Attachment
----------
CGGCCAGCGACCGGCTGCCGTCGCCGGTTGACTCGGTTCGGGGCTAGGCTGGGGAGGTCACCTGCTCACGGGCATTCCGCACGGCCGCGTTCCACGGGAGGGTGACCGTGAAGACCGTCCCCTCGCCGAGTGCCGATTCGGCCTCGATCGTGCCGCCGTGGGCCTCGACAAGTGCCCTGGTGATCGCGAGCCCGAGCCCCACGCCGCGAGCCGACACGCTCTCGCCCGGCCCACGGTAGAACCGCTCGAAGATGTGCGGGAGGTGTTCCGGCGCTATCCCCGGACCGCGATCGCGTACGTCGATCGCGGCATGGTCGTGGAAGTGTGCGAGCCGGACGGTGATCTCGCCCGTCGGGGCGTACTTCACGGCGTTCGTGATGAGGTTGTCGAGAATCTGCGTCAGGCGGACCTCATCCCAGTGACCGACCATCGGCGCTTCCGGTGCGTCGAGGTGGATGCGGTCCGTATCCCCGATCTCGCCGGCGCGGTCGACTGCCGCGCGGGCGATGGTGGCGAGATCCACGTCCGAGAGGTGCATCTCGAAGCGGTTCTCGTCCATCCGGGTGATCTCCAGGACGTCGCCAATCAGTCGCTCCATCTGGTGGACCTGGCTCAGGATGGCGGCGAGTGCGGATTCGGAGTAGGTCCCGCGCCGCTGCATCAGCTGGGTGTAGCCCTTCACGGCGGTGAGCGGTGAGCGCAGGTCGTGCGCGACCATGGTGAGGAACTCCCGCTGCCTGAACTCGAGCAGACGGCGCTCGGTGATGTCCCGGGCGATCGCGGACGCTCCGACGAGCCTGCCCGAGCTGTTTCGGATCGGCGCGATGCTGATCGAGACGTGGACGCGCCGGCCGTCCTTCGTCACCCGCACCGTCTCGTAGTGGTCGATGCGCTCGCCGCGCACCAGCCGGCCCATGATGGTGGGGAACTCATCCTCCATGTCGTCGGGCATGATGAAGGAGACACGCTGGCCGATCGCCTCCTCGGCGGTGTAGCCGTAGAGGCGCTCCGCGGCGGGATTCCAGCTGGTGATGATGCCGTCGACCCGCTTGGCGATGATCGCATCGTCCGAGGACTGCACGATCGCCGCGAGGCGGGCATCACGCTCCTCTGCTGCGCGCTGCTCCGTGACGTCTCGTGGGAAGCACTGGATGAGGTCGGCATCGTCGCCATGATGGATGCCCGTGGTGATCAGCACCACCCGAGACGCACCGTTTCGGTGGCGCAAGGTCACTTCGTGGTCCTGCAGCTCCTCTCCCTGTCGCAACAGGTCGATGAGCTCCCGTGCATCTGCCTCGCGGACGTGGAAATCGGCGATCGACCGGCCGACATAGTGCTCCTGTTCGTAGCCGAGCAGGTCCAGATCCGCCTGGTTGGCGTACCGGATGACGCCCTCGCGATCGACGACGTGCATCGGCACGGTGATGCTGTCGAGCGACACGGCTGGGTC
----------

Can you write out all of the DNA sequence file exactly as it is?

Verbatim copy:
CGGCCAGCGACCGGCTGCCGTCGCCGGTTGACTCGGTTCGGGGCTAGGCTGGGGAGGTCACCTGCTCACGGGCATTCCGCACGGCCGCGTTCCACGGGAGGGTGACCGTGAAGACCGTCCCCTCGCCGAGTGCCGATTCGGCCTCGATCGTGCCGCCGTGGGCCTCGACAAGTGCCCTGGTGATCGCGAGCCCGAGCCCCACGCCGCGAGCCGACACGCTCTCGCCCGGCCCACGGTAGAACCGCTCGAAGATGTGCGGGAGGTGTTCCGGCGCTATCCCCGGACCGCGATCGCGTACGTCGATCGCGGCATGGTCGTGGAAGTGTGCGAGCCGGACGGTGATCTCGCCCGTCGGGGCGTACTTCACGGCGTTCGTGATGAGGTTGTCGAGAATCTGCGTCAGGCGGACCTCATCCCAGTGACCGACCATCGGCGCTTCCGGTGCGTCGAGGTGGATGCGGTCCGTATCCCCGATCTCGCCGGCGCGGTCGACTGCCGCGCGGGCGATGGTGGCGAGATCCACGTCCGAGAGGTGCATCTCGAAGCGGTTCTCGTCCATCCGGGTGATCTCCAGGACGTCGCCAATCAGTCGCTCCATCTGGTGGACCTGGCTCAGGATGGCGGCGAGTGCGGATTCGGAGTAGGTCCCGCGCCGCTGCATCAGCTGGGTGTAGCCCTTCACGGCGGTGAGCGGTGAGCGCAGGTCGTGCGCGACCATGGTGAGGAACTCCCGCTGCCTGAACTCGAGCAGACGGCGCTCGGTGATGTCCCGGGCGATCGCGGACGCTCCGACGAGCCTGCCCGAGCTGTTTCGGATCGGCGCGATGCTGATCGAGACGTGGACGCGCCGGCCGTCCTTCGTCACCCGCACCGTCTCGTAGTGGTCGATGCGCTCGCCGCGCACCAGCCGGCCCATGATGGTGGGGAACTCATCCTCCATGTCGTCGGGCATGATGAAGGAGACACGCTGGCCGATCGCCTCCTCGGCGGTGTAGCCGTAGAGGCGCTCCGCGGCGGGATTCCAGCTGGTGATGATGCCGTCGACCCGCTTGGCGATGATCGCATCGTCCGAGGACTGCACGATCGCCGCGAGGCGGGCATCACGCTCCTCTGCTGCGCGCTGCTCCGTGACGTCTCGTGGGAAGCACTGGATGAGGTCGGCATCGTCGCCATGATGGATGCCCGTGGTGATCAGCACCACCCGAGACGCACCGTTTCGGTGGCGCAAGGTCACTTCGTGGTCCTGCAGCTCCTCTCCCTGTCGCAACAGGTCGATGAGCTCCCGTGCATCTGCCTCGCGGACGTGGAAATCGGCGATCGACCGGCCGACATAGTGCTCCTGTTCGTAGCCGAGCAGGTCCAGATCCGCCTGGTTGGCGTACCGGATGACGCCCTCGCGATCGACGACGTGCATCGGCACGGTGATGCTGTCGAGCGACACGGCTGGGTC